No deal rejected twice by MPs
Last night, MPs voted to reject a no-deal scenario in any circumstances by a margin of four votes: 312 for and 308 against. This vote was based on an amendment first tabled by Caroline Spelman and was supported by senior figures from across the House and all 11 members of the Independent Group.
This was immediately followed by another vote which stated that although the UK would not leave with no deal on 29 of March, no-deal would remain an option in the future.
While this was originally the government’s motion, they imposed a three line whip to vote against it. Despite this, however, the vote passed and many Conservative MPs defied the whip, including thirteen government ministers.
Amber Rudd (Work and Pensions), Greg Clark (Business Secretary), David Gauke (Justice Secretary), and David Mundell (Scottish Secretary) all defied the government by abstaining. Sarah Newton, work and pensions minister, voted against the motion and has since resigned.
Although these votes are non-binding, they clearly show the will of the House.
MPs also voted on the “Malthouse Compromise”, named after Kit Malthouse, and resoundingly rejected it by 374 votes to 164.
The amendment called for a delay to Brexit until 22 May to give time for preparations for a no-deal. Following this, there would then be a “standstill” agreement with the EU, lasting up to the end of 2021, during which they UK and the EU would negotiate a permanent relationship.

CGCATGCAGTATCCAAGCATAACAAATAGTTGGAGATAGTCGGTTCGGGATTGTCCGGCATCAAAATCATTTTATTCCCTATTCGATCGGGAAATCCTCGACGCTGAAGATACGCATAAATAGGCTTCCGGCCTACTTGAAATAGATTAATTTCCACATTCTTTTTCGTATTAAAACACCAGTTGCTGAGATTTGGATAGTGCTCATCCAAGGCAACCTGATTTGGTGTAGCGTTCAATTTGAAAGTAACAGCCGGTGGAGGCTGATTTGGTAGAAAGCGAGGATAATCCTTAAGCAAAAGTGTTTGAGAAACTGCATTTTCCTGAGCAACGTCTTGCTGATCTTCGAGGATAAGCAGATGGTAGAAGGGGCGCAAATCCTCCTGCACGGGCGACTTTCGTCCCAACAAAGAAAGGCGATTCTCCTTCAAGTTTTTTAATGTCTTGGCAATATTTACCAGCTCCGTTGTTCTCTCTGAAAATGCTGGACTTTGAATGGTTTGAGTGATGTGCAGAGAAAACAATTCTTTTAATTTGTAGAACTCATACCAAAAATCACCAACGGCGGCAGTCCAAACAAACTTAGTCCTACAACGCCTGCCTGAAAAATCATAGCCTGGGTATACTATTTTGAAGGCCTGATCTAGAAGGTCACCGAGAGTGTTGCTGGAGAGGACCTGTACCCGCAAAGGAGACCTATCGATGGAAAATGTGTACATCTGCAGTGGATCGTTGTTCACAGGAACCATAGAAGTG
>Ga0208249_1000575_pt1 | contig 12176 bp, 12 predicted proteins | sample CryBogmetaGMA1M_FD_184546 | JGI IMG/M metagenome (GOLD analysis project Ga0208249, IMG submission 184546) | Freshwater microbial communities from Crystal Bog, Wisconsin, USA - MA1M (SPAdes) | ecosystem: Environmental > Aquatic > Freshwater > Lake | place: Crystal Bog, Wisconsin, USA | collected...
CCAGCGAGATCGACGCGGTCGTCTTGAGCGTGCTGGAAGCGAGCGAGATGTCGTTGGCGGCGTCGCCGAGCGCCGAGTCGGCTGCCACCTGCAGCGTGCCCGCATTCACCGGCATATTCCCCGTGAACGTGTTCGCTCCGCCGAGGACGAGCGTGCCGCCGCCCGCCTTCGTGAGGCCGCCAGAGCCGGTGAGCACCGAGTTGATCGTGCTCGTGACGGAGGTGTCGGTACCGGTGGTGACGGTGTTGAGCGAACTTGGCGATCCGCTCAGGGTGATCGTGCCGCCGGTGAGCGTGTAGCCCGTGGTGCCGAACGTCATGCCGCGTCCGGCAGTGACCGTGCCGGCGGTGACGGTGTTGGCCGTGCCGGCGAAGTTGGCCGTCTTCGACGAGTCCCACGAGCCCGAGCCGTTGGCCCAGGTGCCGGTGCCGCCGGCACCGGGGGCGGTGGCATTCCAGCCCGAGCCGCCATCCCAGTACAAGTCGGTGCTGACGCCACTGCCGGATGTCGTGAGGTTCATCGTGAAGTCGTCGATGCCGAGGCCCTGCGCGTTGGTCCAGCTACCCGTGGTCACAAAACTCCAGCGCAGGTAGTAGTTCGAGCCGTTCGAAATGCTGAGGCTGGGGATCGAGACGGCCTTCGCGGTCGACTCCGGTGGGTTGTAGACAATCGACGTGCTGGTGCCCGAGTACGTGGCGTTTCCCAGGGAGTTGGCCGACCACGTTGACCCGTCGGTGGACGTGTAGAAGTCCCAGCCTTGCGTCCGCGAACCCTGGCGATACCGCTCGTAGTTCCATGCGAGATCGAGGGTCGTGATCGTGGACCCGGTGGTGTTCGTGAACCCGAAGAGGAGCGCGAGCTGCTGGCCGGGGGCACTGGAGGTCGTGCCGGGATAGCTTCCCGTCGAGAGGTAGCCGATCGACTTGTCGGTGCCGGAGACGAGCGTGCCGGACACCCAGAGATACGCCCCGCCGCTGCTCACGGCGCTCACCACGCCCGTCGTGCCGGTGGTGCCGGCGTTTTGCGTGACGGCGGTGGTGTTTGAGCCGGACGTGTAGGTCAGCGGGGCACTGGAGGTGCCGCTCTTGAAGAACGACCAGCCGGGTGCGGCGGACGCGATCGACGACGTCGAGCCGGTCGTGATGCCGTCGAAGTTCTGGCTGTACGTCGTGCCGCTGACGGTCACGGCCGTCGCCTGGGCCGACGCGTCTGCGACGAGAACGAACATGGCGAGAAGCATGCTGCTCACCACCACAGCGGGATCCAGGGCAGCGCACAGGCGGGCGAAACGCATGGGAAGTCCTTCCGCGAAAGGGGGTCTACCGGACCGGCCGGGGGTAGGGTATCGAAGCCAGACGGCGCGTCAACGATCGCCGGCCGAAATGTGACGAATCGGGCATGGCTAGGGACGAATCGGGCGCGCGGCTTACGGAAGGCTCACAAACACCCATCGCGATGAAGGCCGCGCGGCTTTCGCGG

Following the vote, May stated: “The options before us are the same as they always have been. The long default in EU and UK law is that the UK will leave without a deal unless something is agreed. The onus is now on every one of us in this House to find out what it is.”
Looking ahead, MPs will vote on delaying Brexit until 30 June to allow preparations to take place.
This will only happen, however, if May’s deal is accepted by 20 March. If the deal is not backed, this delay could be far longer. Commenting on this possibility, May said “I do not think that would be the right outcome. But the House needs to face up to the consequences of the decisions it has taken."
Responding to these votes, a spokesperson for the European Commission said “There are only two ways to leave the EU: with or without a deal.
"The EU is prepared for both. To take no deal off the table, it is not enough to vote against no deal - you have to agree to a deal.
"We have agreed a deal with the prime minister and the EU is ready to sign it."